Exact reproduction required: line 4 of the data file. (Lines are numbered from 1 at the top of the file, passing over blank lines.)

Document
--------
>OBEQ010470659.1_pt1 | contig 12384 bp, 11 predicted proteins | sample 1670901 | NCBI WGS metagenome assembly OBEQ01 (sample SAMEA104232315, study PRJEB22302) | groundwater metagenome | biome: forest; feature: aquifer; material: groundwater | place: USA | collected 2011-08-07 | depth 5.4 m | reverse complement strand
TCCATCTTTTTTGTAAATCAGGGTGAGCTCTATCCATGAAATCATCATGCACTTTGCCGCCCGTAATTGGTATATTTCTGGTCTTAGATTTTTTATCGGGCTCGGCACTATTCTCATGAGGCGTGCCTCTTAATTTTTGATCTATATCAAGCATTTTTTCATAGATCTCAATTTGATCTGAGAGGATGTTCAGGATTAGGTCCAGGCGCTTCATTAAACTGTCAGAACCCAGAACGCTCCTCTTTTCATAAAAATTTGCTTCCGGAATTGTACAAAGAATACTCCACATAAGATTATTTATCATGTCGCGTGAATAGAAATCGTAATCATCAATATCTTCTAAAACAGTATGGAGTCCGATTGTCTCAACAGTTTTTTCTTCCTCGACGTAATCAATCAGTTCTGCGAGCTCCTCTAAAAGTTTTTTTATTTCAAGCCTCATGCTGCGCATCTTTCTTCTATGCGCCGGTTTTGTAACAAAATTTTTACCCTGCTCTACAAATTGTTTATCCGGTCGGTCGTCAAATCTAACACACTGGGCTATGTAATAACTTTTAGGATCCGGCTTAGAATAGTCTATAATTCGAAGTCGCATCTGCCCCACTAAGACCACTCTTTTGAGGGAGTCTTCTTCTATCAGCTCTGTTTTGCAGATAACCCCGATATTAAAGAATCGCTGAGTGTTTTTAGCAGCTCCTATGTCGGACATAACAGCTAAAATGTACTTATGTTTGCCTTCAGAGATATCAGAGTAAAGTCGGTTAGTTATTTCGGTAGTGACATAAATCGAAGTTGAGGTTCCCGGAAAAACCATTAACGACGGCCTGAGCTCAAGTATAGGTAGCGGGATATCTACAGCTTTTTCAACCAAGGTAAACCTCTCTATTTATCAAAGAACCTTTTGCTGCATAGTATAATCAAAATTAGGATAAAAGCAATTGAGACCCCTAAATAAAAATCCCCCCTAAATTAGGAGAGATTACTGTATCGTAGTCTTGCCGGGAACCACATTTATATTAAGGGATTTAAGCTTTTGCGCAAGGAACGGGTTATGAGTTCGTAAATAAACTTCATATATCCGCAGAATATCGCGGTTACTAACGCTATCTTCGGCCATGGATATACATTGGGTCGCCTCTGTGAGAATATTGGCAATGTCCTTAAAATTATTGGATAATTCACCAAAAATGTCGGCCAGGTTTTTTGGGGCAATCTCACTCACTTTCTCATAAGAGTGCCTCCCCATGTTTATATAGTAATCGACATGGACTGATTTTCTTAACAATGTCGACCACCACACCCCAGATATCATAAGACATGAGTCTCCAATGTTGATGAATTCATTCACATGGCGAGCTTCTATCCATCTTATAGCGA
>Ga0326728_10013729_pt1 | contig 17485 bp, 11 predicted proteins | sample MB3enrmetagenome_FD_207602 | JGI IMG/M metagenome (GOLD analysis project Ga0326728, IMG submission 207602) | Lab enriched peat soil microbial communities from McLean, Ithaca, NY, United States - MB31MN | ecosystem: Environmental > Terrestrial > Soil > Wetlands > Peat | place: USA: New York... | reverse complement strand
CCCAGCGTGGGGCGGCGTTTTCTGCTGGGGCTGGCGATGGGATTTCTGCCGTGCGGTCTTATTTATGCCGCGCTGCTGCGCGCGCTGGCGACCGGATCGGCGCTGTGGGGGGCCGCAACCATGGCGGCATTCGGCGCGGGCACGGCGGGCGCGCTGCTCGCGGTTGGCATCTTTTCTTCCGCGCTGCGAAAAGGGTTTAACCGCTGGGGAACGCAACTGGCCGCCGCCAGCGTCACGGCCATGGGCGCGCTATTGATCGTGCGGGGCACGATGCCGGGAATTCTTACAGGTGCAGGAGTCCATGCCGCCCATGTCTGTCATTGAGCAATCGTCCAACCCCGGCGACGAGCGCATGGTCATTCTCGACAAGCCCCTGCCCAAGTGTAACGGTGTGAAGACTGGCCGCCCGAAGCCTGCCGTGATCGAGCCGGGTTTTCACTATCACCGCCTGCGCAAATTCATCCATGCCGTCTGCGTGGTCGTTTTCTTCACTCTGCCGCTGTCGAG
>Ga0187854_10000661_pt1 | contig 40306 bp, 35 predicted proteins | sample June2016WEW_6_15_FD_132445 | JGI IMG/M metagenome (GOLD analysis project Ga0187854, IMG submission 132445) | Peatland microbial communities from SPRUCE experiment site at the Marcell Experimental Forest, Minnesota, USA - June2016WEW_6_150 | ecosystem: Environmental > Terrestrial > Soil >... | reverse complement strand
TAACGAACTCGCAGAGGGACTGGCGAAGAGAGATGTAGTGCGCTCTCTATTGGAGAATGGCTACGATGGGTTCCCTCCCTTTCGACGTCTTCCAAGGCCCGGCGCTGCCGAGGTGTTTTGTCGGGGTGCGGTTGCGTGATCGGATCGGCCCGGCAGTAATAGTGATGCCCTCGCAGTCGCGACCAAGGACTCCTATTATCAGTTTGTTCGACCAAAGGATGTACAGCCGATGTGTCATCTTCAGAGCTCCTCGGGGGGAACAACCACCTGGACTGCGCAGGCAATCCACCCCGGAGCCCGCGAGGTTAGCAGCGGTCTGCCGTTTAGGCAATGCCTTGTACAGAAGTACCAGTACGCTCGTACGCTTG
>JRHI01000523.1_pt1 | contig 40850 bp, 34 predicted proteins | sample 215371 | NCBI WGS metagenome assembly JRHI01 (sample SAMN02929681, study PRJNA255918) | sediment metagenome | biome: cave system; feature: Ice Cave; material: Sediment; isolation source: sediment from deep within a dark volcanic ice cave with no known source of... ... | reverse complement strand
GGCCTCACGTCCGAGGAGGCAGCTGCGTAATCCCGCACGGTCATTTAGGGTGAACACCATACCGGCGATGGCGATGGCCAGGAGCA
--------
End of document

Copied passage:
CCCAGCGTGGGGCGGCGTTTTCTGCTGGGGCTGGCGATGGGATTTCTGCCGTGCGGTCTTATTTATGCCGCGCTGCTGCGCGCGCTGGCGACCGGATCGGCGCTGTGGGGGGCCGCAACCATGGCGGCATTCGGCGCGGGCACGGCGGGCGCGCTGCTCGCGGTTGGCATCTTTTCTTCCGCGCTGCGAAAAGGGTTTAACCGCTGGGGAACGCAACTGGCCGCCGCCAGCGTCACGGCCATGGGCGCGCTATTGATCGTGCGGGGCACGATGCCGGGAATTCTTACAGGTGCAGGAGTCCATGCCGCCCATGTCTGTCATTGAGCAATCGTCCAACCCCGGCGACGAGCGCATGGTCATTCTCGACAAGCCCCTGCCCAAGTGTAACGGTGTGAAGACTGGCCGCCCGAAGCCTGCCGTGATCGAGCCGGGTTTTCACTATCACCGCCTGCGCAAATTCATCCATGCCGTCTGCGTGGTCGTTTTCTTCACTCTGCCGCTGTCGAG